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The Scarlet Letter

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These perceptions have come too late. At the instant, I was only conscious that what would have been a pleasure once was now a hopeless toil. There was no occasion to make much moan about this state of affairs. I had ceased to be a writer of tolerably poor tales and essays, and had become a tolerably good Surveyor of the Customs. That was all. But, nevertheless, it is any thing but agreeable to be haunted by a suspicion that one’s intellect is dwindling away; or exhaling, without your consciousness, like ether out of a phial; so that, at every glance, you find a smaller and less volatile residuum. Of the fact, there could be no doubt; and, examining myself and others, I was led to conclusions in reference to the effect of public office on the character, not very favorable to the mode of life in question. In some other form, perhaps, I may hereafter develop these effects. Suffice it here to say, that a Custom-House officer, of long continuance, can hardly be a very praiseworthy or respectable personage, for many reasons; one of them, the tenure by which he holds his situation, and another, the very nature of his business, which—though, I trust, an honest one—is of such a sort that he does not share in the united effort of mankind. But it was too late for those thoughts. At that moment, I was only aware that what would once have been a pleasure had become hopeless drudgework. There was no point in complaining. I had stopped being a writer of fairly mediocre tales and essays. Now I was a fairly good Surveyor of the Customs. That was all. But it still isn’t pleasant to be haunted by the sense that, without realizing it, your mind is dwindling away with every breath. Looking at myself and the men around me, I decided that public office was bad for the imagination. I may write about that another time. Here, it is enough to say that for many reasons a Custom House officer of long service is rarely a praiseworthy or respectable person. He holds his job subject to political whim, and he does not produce a thing.
An effect—which I believe to be observable, more or less, in every individual who has occupied the position—is, that, while he leans on the mighty arm of the Republic, his own proper strength departs from him. He loses, in an extent proportioned to the weakness or force of his original nature, the capability of self-support. If he possess an unusual share of native energy, or the enervating magic of place do not operate too long upon him, his forfeited powers may be redeemable. The ejected officer—fortunate in the unkindly shove that sends him forth betimes, to struggle amid a struggling world—may return to himself, and become all that he has ever been. But this seldom happens. He usually keeps his ground just long enough for his own ruin, and is then thrust out, with sinews all unstrung, to totter along the difficult footpath of life as he best may. Conscious of his own infirmity,—that his tempered steel and elasticity are lost,—he for ever afterwards looks wistfully about him in quest of support external to himself. His pervading and continual hope—a hallucination, which, in the face of all discouragement, and making light of impossibilities, haunts him while he lives, and, I fancy, like the convulsive throes of the cholera, torments him for a brief space after death—is, that, finally, and in no long time, by some happy coincidence of circumstances, he shall be restored to office. This faith, more than any thing else, steals the pith and availability out of whatever enterprise he may dream of undertaking. Why should he toil and moil, and be at so much trouble to pick himself up out of the mud, when, in a little while hence, the strong arm of his Uncle will raise and support him? Why should he work for his living here, or go to dig gold in California, when he is so soon to be made happy, at monthly intervals, with a little pile of glittering coin out of his Uncle’s pocket? It is sadly curious to observe how slight a taste of office suffices to infect a poor fellow with this singular disease. Uncle Sam’s gold—meaning no disrespect to the worthy old gentleman—has, in this respect, a quality of enchantment like that of the Devil’s wages. Whoever touches it should look well to himself, or he may find the bargain to go hard against him, involving, if not his soul, yet many of its better attributes; its sturdy force, its courage and constancy, its truth, its self-reliance, and all that gives the emphasis to manly character. Almost everyone who takes the job is weakened by it. While he leans on the mighty arm of the federal government, he loses his own strength. He becomes less able to support himself. If he is unusually energetic, or does not hold the job for long, then he may recover his powers. The officer lucky enough to be fired may become himself once again. But this rarely happens. A man usually keeps the job just long enough for it to ruin him. Then he is shoved into the world in his weakened state to struggle along the difficult path of life. Aware of his own weakness, knowing that his strength and flexibility are gone forever, he looks around for something else to support him. His constant hope is that somehow or another he will be restored to his former post. This hallucination haunts him while he lives and, I imagine, even for a brief time after his death. It sucks away his enthusiasm for any other undertaking. Why should he struggle and strive when he knows that, before too long, Uncle Sam will raise him up again? Why work for a living, or go dig gold in California, when a government salary will soon make him happy again? It is truly sad to see how little time in the Custom House it takes to infect a man with this peculiar disease. I don’t mean to disrespect worthy old Uncle Sam, but his gold is cursed like the Devil’s. Whoever touches it should beware. If the gold doesn’t cost his soul, it may still take his strength, courage, dependability, truthfulness, self-reliance, and all the best parts of his character.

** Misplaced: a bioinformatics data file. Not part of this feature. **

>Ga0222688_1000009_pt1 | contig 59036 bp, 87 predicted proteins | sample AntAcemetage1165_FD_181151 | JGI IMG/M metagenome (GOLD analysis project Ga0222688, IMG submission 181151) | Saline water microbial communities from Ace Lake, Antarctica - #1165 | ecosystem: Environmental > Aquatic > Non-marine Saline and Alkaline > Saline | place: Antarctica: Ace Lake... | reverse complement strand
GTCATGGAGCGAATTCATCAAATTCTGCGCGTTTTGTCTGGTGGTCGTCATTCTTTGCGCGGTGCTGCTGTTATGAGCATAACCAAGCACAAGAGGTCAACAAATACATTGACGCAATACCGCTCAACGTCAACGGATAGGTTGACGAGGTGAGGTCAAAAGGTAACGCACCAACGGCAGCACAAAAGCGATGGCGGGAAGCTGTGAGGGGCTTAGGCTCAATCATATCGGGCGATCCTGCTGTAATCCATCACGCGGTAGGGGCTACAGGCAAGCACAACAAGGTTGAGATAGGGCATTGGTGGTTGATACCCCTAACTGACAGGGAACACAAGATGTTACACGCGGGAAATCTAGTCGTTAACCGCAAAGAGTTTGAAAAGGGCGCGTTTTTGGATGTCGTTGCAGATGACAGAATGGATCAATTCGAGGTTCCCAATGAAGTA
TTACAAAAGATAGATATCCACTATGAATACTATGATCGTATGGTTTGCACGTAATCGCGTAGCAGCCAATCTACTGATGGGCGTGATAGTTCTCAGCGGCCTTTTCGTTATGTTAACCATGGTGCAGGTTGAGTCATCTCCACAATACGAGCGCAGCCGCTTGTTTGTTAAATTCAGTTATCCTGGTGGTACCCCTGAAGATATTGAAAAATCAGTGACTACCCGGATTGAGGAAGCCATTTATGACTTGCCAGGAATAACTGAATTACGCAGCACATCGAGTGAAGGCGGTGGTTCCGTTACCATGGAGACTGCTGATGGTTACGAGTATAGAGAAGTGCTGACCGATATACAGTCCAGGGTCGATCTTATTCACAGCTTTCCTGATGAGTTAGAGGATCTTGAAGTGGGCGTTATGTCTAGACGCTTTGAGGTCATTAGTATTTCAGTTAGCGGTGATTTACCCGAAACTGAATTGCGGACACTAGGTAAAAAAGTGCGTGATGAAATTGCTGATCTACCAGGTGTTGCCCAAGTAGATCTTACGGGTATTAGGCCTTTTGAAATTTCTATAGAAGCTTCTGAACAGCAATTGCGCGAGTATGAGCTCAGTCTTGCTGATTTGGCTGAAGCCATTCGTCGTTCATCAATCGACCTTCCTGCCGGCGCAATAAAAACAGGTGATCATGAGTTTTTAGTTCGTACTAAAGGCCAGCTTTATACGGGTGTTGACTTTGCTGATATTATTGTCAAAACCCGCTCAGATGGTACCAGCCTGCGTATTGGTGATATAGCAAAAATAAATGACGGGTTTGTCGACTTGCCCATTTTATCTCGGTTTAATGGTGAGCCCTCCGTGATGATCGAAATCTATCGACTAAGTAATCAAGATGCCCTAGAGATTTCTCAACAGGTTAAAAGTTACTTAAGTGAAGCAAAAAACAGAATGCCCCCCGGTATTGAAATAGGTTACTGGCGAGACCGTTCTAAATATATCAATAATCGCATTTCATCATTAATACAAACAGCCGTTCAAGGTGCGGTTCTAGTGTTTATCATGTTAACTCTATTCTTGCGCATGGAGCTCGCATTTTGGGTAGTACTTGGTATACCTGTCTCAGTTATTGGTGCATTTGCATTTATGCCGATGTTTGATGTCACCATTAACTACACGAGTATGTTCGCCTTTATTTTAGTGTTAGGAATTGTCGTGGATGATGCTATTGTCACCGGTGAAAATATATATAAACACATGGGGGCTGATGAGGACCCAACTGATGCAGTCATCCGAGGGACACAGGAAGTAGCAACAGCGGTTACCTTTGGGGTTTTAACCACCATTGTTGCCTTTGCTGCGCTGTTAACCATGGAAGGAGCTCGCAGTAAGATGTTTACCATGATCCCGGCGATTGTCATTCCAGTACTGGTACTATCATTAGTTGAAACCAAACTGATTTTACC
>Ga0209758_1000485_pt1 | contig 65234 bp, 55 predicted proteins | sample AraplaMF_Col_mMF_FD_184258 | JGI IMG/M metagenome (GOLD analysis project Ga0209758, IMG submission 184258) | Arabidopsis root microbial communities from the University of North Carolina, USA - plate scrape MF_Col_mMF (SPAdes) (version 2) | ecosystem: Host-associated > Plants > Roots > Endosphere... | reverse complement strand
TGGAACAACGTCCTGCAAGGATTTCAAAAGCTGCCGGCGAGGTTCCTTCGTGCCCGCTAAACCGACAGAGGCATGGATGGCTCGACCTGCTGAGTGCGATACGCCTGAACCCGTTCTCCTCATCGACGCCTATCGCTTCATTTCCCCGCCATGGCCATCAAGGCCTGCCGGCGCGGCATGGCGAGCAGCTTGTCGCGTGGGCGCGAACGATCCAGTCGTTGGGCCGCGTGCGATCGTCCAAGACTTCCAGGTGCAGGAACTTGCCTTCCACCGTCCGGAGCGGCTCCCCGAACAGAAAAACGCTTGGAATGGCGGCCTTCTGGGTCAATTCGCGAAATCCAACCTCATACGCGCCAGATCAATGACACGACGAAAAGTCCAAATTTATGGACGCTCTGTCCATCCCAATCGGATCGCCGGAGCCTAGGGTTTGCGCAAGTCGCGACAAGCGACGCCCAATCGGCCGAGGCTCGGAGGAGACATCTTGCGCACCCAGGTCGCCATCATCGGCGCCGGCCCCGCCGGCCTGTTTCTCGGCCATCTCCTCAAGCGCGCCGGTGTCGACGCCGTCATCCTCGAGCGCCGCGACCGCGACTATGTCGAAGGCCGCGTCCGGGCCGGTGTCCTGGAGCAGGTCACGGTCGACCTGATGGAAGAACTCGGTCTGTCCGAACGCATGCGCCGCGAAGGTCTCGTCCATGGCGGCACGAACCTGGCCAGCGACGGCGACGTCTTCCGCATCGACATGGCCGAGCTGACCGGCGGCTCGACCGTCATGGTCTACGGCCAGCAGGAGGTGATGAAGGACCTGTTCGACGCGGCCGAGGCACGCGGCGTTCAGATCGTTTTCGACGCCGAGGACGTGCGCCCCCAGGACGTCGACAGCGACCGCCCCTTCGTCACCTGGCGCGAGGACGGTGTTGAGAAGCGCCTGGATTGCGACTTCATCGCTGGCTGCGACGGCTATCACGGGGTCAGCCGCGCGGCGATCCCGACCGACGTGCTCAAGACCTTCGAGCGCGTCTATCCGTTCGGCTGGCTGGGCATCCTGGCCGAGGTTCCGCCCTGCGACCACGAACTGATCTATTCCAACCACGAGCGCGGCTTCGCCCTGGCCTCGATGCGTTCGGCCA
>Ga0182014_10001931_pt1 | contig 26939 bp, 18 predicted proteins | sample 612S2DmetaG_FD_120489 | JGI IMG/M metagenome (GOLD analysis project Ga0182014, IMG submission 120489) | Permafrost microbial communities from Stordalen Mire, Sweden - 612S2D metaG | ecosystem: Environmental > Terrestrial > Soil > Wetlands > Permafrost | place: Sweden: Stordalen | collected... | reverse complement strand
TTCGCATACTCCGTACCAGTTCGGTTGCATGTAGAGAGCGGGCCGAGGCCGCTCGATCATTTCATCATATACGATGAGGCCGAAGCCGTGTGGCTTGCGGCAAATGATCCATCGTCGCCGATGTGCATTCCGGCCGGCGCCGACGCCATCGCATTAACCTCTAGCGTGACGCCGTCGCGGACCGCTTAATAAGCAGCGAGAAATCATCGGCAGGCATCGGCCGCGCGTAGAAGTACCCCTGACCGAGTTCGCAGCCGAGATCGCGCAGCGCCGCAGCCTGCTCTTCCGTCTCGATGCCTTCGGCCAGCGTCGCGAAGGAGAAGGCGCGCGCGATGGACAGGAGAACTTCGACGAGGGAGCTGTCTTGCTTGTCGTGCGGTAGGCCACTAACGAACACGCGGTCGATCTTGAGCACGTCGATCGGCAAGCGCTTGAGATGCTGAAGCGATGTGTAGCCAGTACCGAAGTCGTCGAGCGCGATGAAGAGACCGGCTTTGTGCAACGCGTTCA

Here was a fine prospect in the distance! Not that the Surveyor brought the lesson home to himself, or admitted that he could be so utterly undone, either by continuance in office, or ejectment. Yet my reflections were not the most comfortable. I began to grow melancholy and restless; continually prying into my mind, to discover which of its poor properties were gone, and what degree of detriment had already accrued to the remainder. I endeavoured to calculate how much longer I could stay in the Custom-House, and yet go forth a man. To confess the truth, it was my greatest apprehension,—as it would never be a measure of policy to turn out so quiet an individual as myself, and it being hardly in the nature of a public officer to resign,—it was my chief trouble, therefore, that I was likely to grow gray and decrepit in the Surveyorship, and become much such another animal as the old Inspector. Might it not, in the tedious lapse of official life that lay before me, finally be with me as it was with this venerable friend,—to make the dinner-hour the nucleus of the day, and to spend the rest of it, as an old dog spends it, asleep in the sunshine or the shade? A dreary look-forward this, for a man who felt it to be the best definition of happiness to live throughout the whole range of his faculties and sensibilities! But, all this while, I was giving myself very unnecessary alarm. Providence had meditated better things for me than I could possibly imagine for myself. This was a great thing to look forward to. Not that I applied this example to myself or admitted that I might end up like that whether I kept my job or lost it. Still, my mind was ill at ease. I became depressed and restless, constantly examining my mind to see what abilities I had lost already. I tried to calculate how much longer I could stay in the Custom House and still remain a man. To tell the truth, it was my greatest fear that I would grow old there and become an animal like the old Inspector. No one would fire a quiet person like me, and quitting wasn’t what someone in my position did. Could I turn out like the venerable old man? Would dinner be the high point of my day, and would I spend the rest as a dog does, sleeping in the sun or in the shade? It was a dismal prospect for a man who was happiest when all his senses and his faculties were engaged. But I was worrying needlessly, as it turned out. Fortune had conceived of better things for me than I could have imagined for myself.